It just so happens that the common wisdom is false — and we need psychologists in order to make that determination. What researchers who study ways of detecting deception, like Leanne ten Brinke, a psychologist at the University of California, Berkeley, will tell you is that the signs people associate with liars often have little empirical evidence to support them. Therein lies the psychologist’s distinct role and her necessity. As a writer, you look in order to describe, but you remain free to use that description however you see fit. As a psychologist, you look to describe, yes, but also to verify.
Without verification, we can’t always trust what we see — or rather, what we think we see. Whether we’re psychologists or writers (or anything else), our eyes are never the impartial eyes of Chekhov’s chemist. Our expectations, our wants and shoulds, get in the way. Take, once again, lying. Why do we think we know how liars behave? Liars should divert their eyes. They should feel ashamed and guilty and show the signs of discomfort that such feelings engender. And because they should, we think they do.
The desire for the world to be what it ought to be and not what it is permeates experimental psychology as much as writing, though. There’s experimental bias and the problem known in the field as “demand characteristics” — when researchers end up finding what they want to find by cuing participants to act a certain way. It’s also visible when psychologists choose to study one thing rather than another, dismiss evidence that doesn’t mesh with their worldview while embracing that which does. The subjectivity we tend to associate with the writerly way of looking may simply be more visible in that realm rather than exclusive to it.
In 1932, when he was in his 70s, Freud gave a series of lectures on psychoanalysis. In his final talk, “A Philosophy of Life,” he focused on clarifying an important caveat to his research: His followers should not be confused by the seemingly internal, and thus possibly subjective, nature of his work. “There is no other source of knowledge of the universe but the intellectual manipulation of carefully verified observations,” he said.
Intuition and inspiration, he went on, “can safely be counted as illusions, as fulfillments of wishes.” They are not to be relied on as evidence of any sort. “Science takes account of the fact that the mind of man creates such demands and is ready to trace their source, but it has not the slightest ground for thinking them justified.” Freud may have looked as a writer, but as a psychologist he had learned to distrust what he saw.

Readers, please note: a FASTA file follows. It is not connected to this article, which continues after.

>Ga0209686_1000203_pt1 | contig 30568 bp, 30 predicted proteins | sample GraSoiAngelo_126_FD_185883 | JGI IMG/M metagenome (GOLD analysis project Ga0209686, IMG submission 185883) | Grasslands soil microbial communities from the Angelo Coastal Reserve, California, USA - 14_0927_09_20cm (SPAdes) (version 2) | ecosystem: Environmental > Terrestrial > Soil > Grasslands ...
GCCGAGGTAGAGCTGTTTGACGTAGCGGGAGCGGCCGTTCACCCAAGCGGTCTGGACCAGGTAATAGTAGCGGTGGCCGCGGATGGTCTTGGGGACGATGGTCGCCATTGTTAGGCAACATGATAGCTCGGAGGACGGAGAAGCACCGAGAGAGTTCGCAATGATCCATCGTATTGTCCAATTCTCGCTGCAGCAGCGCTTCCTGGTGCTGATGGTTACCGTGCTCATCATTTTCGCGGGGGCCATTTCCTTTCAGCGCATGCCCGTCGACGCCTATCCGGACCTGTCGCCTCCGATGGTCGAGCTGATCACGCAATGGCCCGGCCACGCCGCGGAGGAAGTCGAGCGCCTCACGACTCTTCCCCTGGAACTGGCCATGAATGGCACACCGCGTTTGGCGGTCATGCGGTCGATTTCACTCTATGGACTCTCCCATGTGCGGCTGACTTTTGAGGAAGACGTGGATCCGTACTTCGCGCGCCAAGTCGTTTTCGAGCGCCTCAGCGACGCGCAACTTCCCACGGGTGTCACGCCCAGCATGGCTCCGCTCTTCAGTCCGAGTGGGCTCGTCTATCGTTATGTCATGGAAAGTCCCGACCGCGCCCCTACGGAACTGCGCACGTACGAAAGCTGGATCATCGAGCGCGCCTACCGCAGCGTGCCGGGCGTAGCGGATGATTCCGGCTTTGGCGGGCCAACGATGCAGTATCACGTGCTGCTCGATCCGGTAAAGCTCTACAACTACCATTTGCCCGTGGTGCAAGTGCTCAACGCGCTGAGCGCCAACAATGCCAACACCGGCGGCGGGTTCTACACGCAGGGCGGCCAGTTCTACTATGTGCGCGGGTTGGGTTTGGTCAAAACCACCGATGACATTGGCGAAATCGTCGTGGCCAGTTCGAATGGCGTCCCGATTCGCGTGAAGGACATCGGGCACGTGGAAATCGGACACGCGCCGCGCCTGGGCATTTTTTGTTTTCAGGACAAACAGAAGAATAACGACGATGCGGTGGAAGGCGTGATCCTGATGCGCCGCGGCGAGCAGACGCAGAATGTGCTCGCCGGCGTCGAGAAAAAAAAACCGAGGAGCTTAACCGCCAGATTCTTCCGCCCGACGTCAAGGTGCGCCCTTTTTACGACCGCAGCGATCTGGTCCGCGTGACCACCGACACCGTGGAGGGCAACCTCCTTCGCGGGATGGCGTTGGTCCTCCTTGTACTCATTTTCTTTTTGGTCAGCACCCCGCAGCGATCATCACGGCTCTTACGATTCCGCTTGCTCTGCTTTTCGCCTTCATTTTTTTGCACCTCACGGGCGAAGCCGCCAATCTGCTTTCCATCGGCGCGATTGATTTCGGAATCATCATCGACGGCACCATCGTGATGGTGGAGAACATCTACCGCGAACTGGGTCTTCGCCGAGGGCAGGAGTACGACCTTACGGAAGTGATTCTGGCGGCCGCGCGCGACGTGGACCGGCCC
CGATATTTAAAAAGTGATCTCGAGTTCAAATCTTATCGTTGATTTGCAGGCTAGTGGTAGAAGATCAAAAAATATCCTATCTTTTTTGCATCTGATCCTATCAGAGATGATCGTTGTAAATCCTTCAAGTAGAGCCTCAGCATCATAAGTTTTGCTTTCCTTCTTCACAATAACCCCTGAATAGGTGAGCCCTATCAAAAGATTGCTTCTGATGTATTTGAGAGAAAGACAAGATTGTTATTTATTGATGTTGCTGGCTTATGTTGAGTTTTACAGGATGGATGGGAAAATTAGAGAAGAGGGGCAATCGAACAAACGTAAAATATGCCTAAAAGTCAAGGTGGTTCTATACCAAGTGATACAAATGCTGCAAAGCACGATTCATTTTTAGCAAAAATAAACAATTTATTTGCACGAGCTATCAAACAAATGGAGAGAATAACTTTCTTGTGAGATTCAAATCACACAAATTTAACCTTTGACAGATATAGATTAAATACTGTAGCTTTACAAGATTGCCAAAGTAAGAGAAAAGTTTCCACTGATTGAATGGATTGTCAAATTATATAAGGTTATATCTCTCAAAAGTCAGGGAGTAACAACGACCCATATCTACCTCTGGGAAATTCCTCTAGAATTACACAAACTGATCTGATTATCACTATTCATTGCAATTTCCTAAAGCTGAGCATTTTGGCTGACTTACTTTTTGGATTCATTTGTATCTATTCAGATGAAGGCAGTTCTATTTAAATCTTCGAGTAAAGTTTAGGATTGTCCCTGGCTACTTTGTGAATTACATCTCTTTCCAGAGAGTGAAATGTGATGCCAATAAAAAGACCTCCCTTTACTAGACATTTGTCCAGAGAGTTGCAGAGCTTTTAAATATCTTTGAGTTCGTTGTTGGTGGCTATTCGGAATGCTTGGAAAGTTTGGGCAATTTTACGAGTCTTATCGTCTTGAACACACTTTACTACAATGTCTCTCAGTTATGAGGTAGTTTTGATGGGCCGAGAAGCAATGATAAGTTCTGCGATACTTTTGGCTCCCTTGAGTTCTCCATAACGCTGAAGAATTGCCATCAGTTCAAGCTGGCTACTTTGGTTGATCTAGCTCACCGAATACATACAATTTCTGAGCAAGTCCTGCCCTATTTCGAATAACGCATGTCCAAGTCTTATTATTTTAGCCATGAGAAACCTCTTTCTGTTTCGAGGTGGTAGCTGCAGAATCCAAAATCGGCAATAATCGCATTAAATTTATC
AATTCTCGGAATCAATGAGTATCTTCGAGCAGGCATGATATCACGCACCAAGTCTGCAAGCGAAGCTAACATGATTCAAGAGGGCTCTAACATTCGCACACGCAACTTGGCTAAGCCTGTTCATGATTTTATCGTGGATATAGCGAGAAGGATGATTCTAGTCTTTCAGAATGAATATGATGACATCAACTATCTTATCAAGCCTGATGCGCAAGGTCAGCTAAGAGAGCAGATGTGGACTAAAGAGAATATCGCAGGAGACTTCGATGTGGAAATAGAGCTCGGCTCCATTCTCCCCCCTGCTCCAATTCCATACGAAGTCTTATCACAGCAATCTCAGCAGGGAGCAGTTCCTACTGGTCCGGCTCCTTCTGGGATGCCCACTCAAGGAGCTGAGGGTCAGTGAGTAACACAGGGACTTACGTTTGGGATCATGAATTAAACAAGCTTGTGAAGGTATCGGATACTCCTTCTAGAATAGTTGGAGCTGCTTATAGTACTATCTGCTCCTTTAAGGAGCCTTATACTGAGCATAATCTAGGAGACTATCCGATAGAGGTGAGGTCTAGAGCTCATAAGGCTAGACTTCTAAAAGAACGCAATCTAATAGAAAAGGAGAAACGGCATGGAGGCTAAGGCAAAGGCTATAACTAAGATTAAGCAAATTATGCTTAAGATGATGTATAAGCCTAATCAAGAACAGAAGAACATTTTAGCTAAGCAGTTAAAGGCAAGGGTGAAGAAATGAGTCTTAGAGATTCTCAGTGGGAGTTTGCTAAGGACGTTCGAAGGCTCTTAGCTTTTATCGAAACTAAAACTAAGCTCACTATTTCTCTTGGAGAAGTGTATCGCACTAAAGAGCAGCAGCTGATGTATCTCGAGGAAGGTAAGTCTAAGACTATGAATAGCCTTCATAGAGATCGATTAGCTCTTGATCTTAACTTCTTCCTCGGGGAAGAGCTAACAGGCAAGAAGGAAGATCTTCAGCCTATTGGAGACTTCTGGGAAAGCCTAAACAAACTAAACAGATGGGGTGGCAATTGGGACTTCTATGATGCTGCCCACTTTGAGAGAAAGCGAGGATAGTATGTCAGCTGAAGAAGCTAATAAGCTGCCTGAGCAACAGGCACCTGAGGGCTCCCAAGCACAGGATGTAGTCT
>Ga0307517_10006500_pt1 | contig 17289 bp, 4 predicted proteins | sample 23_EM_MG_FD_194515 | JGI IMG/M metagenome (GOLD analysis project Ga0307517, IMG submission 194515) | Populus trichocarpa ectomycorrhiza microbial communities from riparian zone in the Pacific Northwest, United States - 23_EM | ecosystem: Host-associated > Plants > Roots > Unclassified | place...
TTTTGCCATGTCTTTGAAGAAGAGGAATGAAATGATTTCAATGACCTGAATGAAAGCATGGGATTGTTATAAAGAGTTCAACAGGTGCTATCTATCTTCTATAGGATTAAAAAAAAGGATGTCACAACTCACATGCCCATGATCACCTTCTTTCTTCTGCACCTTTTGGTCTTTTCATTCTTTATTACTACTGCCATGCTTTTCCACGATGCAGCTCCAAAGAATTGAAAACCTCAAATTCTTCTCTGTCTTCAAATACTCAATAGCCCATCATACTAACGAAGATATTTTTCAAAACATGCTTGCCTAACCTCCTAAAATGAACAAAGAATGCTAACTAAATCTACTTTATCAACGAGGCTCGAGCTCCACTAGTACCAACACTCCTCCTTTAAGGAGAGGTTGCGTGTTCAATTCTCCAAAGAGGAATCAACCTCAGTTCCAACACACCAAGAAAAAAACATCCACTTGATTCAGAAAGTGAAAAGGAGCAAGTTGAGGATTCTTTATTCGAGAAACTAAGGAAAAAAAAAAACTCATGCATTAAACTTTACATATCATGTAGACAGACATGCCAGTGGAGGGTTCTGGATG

That is what both the psychologist and the writer should strive for: a self-knowledge that allows you to look in order to discover, without agenda, without preconception, without knowing or caring if what you’re seeing is wrong or right in your scheme of the world. It’s harder than it sounds. For one thing, you have to possess the self-knowledge that will allow you to admit when you’re wrong.
Even with the best intentions, objectivity can prove a difficult companion. I left psychology behind because I found its structural demands overly hampering. I couldn’t just pursue interesting lines of inquiry; I had to devise a set of experiments, see how feasible they were, both technically and financially, consider how they would reflect on my career. That meant that most new inquiries never happened — in a sense, it meant that objectivity was more an ideal than a reality. Each study was selected for a reason other than intrinsic interest.
I became a writer to pursue that intrinsic interest. But I do so having never quite left the thinking of the psychologist behind: I still design studies in my head, think through implications, attempt to apply an experimental rigor to even the most creative of my writing. Perhaps it’s the combination that brings me closer to my ideal of observation. Isolation precludes objectivity. It’s in the merging not simply of ways of seeing but also of modes of thought that a truly whole perception of reality may eventually emerge. Or at least that way we can realize its ultimate impossibility — and that’s not nothing, either.
Adapted from nytimes